A 30 foot wave hitting 12 mins after an earthquake, traveling on the ground at what, 20-30 miles an hour, not way many people got out...no way, I don't know the pop of those low lying towns but even small towns would add up to massive numbers.

Sat, 03/12/2011 - 13:06 | 1044527 Nefarious Deeds
Nefarious Deeds's picture

http://english.kyodonews.jp/news/2011/03/77165.html

 

This is just one town.  I am praying for these people.

Sat, 03/12/2011 - 12:44 | 1044485 Hulk
Sat, 03/12/2011 - 14:12 | 1044673 dark pools of soros
dark pools of soros's picture

this really opens the window of it all:

http://www.kiddofspeed.com/chapter1.html

 

Sat, 03/12/2011 - 15:37 | 1044841 Hulk
Hulk's picture

Miss my Ninja, miss life beyond 110 mph!

Sat, 03/12/2011 - 13:13 | 1044493 fuu
fuu's picture

From here: http://e.nikkei.com/e/fr/tnks/Nni20110312D12JFF03.htm

"An explosion was heard near the plant's No. 1 reactor about 3:30 p.m. and plumes of white smoke went up 10 minutes later. The ceiling of the building housing the reactor collapsed, according to information obtained by Fukushima prefectural authorities."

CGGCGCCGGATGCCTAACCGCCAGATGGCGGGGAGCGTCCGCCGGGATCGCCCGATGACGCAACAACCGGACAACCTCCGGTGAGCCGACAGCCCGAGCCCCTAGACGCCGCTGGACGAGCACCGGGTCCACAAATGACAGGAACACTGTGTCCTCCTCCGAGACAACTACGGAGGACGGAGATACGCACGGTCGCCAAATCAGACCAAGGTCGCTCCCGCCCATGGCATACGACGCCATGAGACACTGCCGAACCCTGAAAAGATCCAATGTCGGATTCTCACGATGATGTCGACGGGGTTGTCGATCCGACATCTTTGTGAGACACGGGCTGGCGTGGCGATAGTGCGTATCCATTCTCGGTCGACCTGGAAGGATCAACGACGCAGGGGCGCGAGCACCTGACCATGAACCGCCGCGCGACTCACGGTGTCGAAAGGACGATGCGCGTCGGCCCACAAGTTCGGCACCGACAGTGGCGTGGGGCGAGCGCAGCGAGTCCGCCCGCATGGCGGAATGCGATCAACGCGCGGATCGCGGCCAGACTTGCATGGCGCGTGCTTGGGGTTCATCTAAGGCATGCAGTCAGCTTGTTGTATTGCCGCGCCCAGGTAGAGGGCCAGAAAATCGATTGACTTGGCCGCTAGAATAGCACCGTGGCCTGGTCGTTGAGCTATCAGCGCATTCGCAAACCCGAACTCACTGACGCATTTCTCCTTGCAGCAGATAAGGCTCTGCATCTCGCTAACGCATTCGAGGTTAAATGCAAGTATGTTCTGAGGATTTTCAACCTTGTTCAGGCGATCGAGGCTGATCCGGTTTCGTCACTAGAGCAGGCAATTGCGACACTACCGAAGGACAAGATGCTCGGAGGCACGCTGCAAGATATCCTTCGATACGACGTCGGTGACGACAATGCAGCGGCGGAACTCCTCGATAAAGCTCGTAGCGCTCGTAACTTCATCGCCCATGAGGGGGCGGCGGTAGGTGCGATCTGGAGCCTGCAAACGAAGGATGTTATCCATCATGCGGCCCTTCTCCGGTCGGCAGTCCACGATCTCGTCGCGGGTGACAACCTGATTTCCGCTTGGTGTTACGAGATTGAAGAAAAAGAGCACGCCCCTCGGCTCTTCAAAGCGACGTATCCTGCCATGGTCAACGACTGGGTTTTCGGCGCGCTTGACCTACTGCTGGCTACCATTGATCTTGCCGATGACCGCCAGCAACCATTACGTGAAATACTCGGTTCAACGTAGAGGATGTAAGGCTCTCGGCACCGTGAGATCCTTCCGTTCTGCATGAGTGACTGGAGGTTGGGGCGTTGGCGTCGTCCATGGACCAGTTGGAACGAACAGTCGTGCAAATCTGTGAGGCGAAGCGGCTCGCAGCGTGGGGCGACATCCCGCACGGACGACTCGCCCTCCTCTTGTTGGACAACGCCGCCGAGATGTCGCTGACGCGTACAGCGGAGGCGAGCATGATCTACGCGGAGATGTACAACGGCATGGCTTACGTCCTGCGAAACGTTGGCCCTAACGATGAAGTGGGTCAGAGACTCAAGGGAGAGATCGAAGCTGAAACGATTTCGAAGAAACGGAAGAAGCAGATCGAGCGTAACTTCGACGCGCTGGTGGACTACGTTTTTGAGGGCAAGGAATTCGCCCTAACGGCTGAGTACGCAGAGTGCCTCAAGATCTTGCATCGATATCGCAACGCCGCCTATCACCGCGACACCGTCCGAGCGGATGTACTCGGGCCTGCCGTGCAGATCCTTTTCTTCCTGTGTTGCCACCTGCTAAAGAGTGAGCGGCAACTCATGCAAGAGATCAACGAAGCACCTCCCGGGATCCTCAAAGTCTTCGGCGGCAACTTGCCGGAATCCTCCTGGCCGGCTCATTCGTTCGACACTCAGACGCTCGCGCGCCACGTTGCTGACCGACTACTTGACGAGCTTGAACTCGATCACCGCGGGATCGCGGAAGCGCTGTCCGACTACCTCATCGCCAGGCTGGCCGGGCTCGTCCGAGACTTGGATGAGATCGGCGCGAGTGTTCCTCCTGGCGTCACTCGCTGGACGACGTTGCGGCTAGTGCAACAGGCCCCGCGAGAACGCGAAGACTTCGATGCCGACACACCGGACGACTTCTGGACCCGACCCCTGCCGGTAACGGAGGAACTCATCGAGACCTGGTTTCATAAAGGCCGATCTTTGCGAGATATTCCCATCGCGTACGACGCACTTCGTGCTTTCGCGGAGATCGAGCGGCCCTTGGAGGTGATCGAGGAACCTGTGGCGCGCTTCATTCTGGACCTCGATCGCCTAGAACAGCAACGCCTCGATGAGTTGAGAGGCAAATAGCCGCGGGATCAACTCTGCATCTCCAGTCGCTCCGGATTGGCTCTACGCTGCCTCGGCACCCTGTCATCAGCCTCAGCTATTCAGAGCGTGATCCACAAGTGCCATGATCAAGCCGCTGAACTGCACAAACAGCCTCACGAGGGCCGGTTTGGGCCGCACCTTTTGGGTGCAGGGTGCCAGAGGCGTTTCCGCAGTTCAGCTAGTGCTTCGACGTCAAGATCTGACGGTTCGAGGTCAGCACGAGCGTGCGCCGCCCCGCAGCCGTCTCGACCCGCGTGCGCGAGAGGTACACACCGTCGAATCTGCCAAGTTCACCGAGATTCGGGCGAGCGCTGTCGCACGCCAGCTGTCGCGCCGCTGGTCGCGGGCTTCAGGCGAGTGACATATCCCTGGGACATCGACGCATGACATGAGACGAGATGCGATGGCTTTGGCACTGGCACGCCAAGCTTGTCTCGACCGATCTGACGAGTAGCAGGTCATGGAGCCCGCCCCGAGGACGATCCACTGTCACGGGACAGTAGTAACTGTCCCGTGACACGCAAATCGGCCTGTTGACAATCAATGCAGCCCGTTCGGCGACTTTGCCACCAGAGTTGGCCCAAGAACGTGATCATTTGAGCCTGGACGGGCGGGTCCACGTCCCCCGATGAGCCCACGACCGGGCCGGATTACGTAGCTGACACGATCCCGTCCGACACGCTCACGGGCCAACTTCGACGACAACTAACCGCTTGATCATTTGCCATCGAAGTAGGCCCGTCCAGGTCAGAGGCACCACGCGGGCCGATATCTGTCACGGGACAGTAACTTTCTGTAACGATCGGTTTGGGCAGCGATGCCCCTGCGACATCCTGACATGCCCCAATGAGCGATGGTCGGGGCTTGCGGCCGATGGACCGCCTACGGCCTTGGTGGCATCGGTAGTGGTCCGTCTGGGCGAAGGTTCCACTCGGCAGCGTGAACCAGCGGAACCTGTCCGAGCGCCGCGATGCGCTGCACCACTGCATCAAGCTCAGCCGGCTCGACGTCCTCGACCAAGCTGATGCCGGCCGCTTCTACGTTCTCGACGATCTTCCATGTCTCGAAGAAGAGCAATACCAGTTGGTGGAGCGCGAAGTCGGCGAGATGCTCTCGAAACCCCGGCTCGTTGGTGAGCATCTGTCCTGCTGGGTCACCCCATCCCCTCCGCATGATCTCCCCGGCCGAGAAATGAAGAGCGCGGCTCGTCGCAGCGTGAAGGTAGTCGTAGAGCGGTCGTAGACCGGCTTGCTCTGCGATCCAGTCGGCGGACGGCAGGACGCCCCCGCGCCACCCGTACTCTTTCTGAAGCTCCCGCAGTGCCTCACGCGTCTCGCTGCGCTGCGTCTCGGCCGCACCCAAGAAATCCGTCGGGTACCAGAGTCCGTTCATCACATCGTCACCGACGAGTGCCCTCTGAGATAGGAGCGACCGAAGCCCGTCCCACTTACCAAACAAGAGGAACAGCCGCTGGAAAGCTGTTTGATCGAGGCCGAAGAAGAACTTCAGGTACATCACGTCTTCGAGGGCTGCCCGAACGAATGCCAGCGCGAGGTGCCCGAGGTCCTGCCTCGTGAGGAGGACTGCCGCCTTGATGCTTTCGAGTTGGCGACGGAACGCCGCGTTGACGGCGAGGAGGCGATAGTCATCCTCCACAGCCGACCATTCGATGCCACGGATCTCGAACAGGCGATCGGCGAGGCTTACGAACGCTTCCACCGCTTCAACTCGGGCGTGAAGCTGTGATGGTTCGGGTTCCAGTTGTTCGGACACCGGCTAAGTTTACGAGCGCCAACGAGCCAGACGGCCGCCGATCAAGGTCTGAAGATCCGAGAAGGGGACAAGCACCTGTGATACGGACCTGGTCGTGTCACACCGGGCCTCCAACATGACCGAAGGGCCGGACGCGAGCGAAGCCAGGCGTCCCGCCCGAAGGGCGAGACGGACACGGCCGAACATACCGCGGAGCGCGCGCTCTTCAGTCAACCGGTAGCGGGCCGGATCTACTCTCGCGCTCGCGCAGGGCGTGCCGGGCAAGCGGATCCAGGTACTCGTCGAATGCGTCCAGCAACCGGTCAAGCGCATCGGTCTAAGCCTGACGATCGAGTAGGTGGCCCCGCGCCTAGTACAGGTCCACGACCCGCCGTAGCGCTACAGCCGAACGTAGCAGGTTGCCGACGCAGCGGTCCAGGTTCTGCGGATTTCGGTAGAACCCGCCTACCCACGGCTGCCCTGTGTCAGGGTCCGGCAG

Sounds like the video posted earlier was the "plume of smoke" and "roof collapse" 10 minutes after the initial explosion.

Sat, 03/12/2011 - 12:56 | 1044511 Seasmoke
Seasmoke's picture

they will never tell you how bad it is until they have no choice left.....that goes for any dire situation

Sat, 03/12/2011 - 13:21 | 1044553 Alex Kintner
Alex Kintner's picture

+1. Damn straight. I read a book on Three Mile Island. They lied to the public on an hourly basis. They almost screwed the pooch on that one. The NRC said the public was never in danger, but years later after the event recordings were released, nuclear engineers said it came very close to meltdown.

Sat, 03/12/2011 - 15:23 | 1044816 NidStyles
NidStyles's picture

,or they tell you how bad it could be until they want to rally their stock's.

Sat, 03/12/2011 - 13:00 | 1044518 Bastiat
Bastiat's picture

Yeah, collapses are always accompied with vertical shockwaves -- and the violent high energy lateral propulsion of structural materials too -- we know that from WTC 1 & 2.

 

Sat, 03/12/2011 - 14:25 | 1044704 Ident 7777 economy